Tip: For the bus, pay the driver when you’re exiting the bus. For the metro, you purchase a token right outside the entrance gates. If public transportation isn’t your thing, download the app GG to your phone and call for a taxi. The app is similar to use like Uber except that you pay in cash. Taxi rides start at AMD 600 and are very inexpensive compared to most other countries. Ordering a GG is more preferred and trusted than getting any other taxi ride.
Sights and Bites
If you’ve arrived on the weekend, or don’t need to report into the Birthright Armenia office for a few days, take some time and explore the city. Trip Advisor is a useful resource of ideas, but you can also start walking around. It’s hard to know what’s close and what there is to see as a first timer. As I hit the streets on my first day, I got acclimated to my neighborhood. I got myself a phone plan for the month at Viva Cell, internet for the place I rented from Ucom and found all my local grocery stores.
Once I felt settled in, I started to let myself get lost in the city. You can spend hours walking and shopping for local handmade goods at Vernissage. Its open seven days a week, but Sunday's is when there are the most vendors. I started my Christmas shopping very early and even ordered some custom Trchnakir embroidered names for my friend’s kids. The sweet older lady was so excited for the order that she also negotiated the price down even after I ordered because she felt bad! Who does that?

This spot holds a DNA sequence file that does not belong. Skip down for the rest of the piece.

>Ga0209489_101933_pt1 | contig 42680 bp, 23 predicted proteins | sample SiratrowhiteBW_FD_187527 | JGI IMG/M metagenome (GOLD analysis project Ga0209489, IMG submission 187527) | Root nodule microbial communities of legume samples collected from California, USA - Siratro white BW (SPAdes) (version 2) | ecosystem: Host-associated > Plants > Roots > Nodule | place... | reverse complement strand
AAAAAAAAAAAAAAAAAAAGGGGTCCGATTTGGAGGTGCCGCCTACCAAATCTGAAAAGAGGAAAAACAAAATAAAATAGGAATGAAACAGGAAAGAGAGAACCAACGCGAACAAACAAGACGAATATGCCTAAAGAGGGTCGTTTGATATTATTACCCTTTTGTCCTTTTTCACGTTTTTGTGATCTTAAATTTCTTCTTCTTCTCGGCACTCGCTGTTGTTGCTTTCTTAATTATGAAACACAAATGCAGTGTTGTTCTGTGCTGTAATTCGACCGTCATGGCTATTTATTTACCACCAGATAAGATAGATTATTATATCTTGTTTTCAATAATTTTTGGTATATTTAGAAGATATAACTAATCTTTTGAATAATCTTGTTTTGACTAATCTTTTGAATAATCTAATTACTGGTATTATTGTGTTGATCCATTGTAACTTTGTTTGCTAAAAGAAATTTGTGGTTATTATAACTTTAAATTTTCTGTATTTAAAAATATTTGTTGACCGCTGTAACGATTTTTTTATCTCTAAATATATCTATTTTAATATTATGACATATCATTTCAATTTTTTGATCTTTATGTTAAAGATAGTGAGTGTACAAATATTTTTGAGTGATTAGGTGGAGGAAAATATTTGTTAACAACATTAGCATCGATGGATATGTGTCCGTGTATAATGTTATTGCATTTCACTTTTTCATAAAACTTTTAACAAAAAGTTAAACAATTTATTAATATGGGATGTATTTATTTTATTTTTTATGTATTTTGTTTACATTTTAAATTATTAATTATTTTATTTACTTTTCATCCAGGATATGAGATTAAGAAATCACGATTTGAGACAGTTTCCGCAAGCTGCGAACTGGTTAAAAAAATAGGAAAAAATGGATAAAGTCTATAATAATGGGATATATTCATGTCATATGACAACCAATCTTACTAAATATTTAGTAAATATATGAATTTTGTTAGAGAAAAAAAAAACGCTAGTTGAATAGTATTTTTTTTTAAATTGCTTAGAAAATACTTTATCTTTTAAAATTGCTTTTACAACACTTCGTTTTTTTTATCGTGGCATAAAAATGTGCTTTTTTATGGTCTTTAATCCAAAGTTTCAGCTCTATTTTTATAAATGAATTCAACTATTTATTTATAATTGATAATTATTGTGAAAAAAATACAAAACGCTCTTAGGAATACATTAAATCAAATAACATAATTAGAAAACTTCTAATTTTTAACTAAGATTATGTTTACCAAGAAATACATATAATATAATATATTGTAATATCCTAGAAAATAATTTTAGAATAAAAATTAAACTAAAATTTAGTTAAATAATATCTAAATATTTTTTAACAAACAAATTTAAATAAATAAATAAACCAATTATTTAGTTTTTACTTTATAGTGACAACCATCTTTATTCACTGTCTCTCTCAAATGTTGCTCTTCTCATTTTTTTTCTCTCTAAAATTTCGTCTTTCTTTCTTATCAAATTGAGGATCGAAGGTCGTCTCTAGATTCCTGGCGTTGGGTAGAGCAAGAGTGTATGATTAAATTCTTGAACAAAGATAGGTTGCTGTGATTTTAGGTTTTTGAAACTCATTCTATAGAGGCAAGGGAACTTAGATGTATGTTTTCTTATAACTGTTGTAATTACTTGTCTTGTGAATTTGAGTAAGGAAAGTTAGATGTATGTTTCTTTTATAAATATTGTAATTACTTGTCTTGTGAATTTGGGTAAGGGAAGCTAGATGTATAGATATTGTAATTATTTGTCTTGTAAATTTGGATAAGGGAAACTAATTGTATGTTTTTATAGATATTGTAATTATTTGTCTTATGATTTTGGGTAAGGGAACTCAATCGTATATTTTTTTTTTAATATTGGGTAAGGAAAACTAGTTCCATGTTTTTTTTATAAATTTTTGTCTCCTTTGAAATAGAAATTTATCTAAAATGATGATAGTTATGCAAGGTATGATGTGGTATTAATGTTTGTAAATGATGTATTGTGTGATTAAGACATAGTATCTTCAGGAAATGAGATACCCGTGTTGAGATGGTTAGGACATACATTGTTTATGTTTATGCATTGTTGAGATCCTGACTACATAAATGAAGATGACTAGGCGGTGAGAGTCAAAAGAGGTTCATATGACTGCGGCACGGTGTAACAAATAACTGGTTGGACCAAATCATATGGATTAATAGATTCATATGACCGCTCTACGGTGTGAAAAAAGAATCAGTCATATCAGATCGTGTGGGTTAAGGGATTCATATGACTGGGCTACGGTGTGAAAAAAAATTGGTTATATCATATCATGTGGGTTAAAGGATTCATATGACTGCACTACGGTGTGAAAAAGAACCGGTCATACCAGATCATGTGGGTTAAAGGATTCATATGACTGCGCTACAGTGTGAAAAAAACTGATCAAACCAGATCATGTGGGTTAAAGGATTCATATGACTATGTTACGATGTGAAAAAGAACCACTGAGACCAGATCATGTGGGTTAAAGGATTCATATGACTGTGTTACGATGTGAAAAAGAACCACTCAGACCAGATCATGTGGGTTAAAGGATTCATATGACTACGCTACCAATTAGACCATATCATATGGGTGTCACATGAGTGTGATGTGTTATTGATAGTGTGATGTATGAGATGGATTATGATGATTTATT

Cascade Complex is another beautiful location to visit. With so many art installations in the park, including my favorite Robert Indiana LOVE sculpture, it’s such a calm and beautiful open space. If Rocky Balboa is your man, run up those steps and enjoy your victorious view of the city and Mt Ararat. It’s also pretty magically during sunrise and sunset. Make it back here on the last Friday of the month for the open folk dance as it’s a night you should at least experience once. It’s a night full of fun and dancing… so much dancing! I’ve never seen a shoorch-bar with so many people! If you want to eat at Cascade on the weekend, make sure you make a reservation. The museums there are also free on Sunday.